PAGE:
This oddment from Yorkshire TV bears little resemblance to the original novel. The action has been transported to the 1970s and Karswell the demonologist does not reside in Lufford Abbey, but lives next door to a motorway. No doubt the constant passing of traffic has tipped him over the edge of sanity, because he decides to avenge himself by harrassing television news reporters who ran a negative feature on him. Instead of 'casting the runes' as James made Karswell do in the original short story, this Karswell builds a model dolls house and puts a live spider into one of the beds; when news reporter Jane Asher gets into her own bed that night, we are treated to one of the worst special effects in television history: the sight of three red vacuum cleaner nozzles jiggling out from under the covers aka spider legs. This quite lame drama is nevertheless odd, which makes it by default still watchable. The only genuinely disturbing supernatural elements which exist involve a strange one dimensional creature which is superimposed over the original film, this being a devil sent by Karswell against his enemies, mirroring that in Tourneur's NIGHT OF THE DEMON. It's still worth watching for the beautiful Joanna Dunham alone!

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1 out of 1 people found the following review useful:

ITV PLAYHOUSE: CASTING THE RUNES (TV) (Lawrence Gordon Clark, 1979) ***

7/10
Author: MARIO GAUCI (marrod@melita.com) from Naxxar, Malta
23 January 2010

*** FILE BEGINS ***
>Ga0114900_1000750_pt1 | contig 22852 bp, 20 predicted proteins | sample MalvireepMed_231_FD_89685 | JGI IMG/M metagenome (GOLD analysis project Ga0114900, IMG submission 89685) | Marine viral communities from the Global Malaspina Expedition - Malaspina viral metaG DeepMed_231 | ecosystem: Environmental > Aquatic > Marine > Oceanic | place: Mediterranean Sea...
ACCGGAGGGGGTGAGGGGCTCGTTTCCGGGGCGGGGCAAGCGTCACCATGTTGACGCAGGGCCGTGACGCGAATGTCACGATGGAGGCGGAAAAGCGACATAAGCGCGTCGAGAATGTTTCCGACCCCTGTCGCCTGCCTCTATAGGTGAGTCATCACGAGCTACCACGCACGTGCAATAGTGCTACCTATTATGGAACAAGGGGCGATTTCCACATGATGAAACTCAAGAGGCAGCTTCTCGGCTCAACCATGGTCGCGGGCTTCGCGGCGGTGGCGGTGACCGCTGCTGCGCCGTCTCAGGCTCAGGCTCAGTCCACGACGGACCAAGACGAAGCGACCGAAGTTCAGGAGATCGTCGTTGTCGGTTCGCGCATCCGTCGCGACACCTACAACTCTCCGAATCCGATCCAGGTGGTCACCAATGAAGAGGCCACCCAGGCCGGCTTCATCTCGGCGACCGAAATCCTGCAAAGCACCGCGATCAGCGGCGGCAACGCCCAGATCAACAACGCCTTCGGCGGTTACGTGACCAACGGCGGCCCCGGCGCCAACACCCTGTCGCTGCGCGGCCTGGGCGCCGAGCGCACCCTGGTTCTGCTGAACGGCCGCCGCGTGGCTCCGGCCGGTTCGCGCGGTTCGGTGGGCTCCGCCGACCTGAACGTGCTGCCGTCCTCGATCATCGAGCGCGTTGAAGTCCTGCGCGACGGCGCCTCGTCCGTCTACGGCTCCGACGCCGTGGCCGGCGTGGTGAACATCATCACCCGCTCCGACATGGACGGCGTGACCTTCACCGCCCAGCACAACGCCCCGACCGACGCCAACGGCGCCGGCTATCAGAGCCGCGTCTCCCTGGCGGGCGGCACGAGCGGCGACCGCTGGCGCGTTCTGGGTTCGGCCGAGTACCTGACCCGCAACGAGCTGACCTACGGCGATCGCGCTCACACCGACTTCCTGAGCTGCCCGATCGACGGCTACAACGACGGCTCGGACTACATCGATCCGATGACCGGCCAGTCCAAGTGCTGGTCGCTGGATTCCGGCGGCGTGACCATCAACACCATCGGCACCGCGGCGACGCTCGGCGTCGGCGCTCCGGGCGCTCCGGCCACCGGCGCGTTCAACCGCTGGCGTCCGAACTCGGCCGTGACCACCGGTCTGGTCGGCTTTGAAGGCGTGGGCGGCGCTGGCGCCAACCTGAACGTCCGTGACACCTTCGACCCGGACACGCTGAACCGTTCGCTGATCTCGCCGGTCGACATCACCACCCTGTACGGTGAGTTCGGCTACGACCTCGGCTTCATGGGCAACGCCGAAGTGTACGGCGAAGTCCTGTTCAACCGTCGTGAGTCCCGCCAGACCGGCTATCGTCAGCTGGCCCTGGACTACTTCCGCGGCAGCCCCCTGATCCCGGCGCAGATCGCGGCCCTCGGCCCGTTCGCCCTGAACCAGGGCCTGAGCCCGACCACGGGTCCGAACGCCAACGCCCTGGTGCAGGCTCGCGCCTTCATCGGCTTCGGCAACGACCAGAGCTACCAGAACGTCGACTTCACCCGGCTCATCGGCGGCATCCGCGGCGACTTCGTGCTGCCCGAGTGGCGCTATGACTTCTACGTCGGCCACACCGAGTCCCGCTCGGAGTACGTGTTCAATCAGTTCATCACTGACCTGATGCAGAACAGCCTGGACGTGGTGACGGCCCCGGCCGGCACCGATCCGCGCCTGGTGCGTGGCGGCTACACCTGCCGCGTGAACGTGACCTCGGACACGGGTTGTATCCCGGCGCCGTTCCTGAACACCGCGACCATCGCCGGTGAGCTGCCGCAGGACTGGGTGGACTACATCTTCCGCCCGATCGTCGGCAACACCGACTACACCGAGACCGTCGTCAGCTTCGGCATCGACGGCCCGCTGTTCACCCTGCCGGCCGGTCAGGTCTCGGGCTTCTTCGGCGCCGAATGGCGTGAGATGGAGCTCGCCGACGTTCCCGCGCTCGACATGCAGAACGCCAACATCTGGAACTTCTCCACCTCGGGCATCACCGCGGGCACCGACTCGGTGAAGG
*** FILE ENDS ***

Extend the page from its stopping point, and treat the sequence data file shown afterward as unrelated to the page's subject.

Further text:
NIGHT OF THE DEMON (1957), Jacques Tourneur's near-perfect adaptation of M.R. James' classic short story "Casting The Runes", has become not just one of my favorite horror efforts but also one of my all-time Top 20 films. Consequently, I have always been interested in the two 'alternate' versions that were subsequently made of this fascinating tale (which I have read for myself and enjoyed – though I obviously prefer the cinematic counterpart above all). The British-TV rendition from 1968 seems fairly untraceable now but a later adaptation – the title under review – has luckily been released on R2 DVD via the renowned Network label and, as a result, is much easier to get hold of; even so, like the previous TV-movies inspired by James' work (most from the same director) that I watched earlier this month, I acquired it from 'other sources')! Anyway, I love it when a film I adore gets an effective reworking by a comparably gifted director – and this is certainly the case here…even if, as in similar cases from master (and personal favorite film-makers) such as Luis Bunuel, Jean Renoir and Josef von Sternberg, the plot line differs considerably one from the other! In fact, instead of the skeptical male hero (as previously played by Dana Andrews), we have a woman protagonist here (a very good, and quite lovely, Jan Francis: she would go on to play Mina in the maligned 1979 version of Dracula); instead of an elderly first victim like Maurice Denham, we have a young man of 31; given that this later version is literally half as long as Tourneur's film, there are no séances, no Mrs. Karswell (though we do get a zombie/ghostly housekeeper!), no investigation of the farming family, nor – perhaps the most missed – the children's Halloween garden party. The result is still quite chilling, and the updating works remarkably well – highlighted by a strikingly economical first murder (with the demon barely glimpsed, where in Tourneur's film it was somewhat over-exposed), the ingeniously subliminal dedication/warning mysteriously inserted at the conclusion of a documentary professing to debunk the subject of demonology (recalling a similar incident in HOUSE OF MYSTERY [1961], also viewed during this Halloween challenge) and a similarly subtle (thus overcoming potential hilarity) but creepy 'fake' giant spider attack. It is nonetheless marred by the ending, in which Francis resorts to role-playing in order to return the runic symbols to Karswell: it seems improbable that the airport authorities would let her impersonate one of their employees; Karswell's reaction is disappointingly placid, where MacGinnis was understandably alarmed; not to mention the fact that they had no qualms about sacrificing the other passengers; and, in any case, a shot of the flying demon would not have been amiss. Iain Cuthbertson makes for an imposing enough Karswell, though we don't really get to know him; consequently, he tends towards overstatement (especially in his one real confrontation with Francis at his house) – whereas MacGinnis underacted superbly (his is possibly my favorite villain in all of cinema!); from the rest of the small cast, Bernard Gallagher is especially notable as Francis' boss (whose wife had first-hand experience of Karswell's occult powers).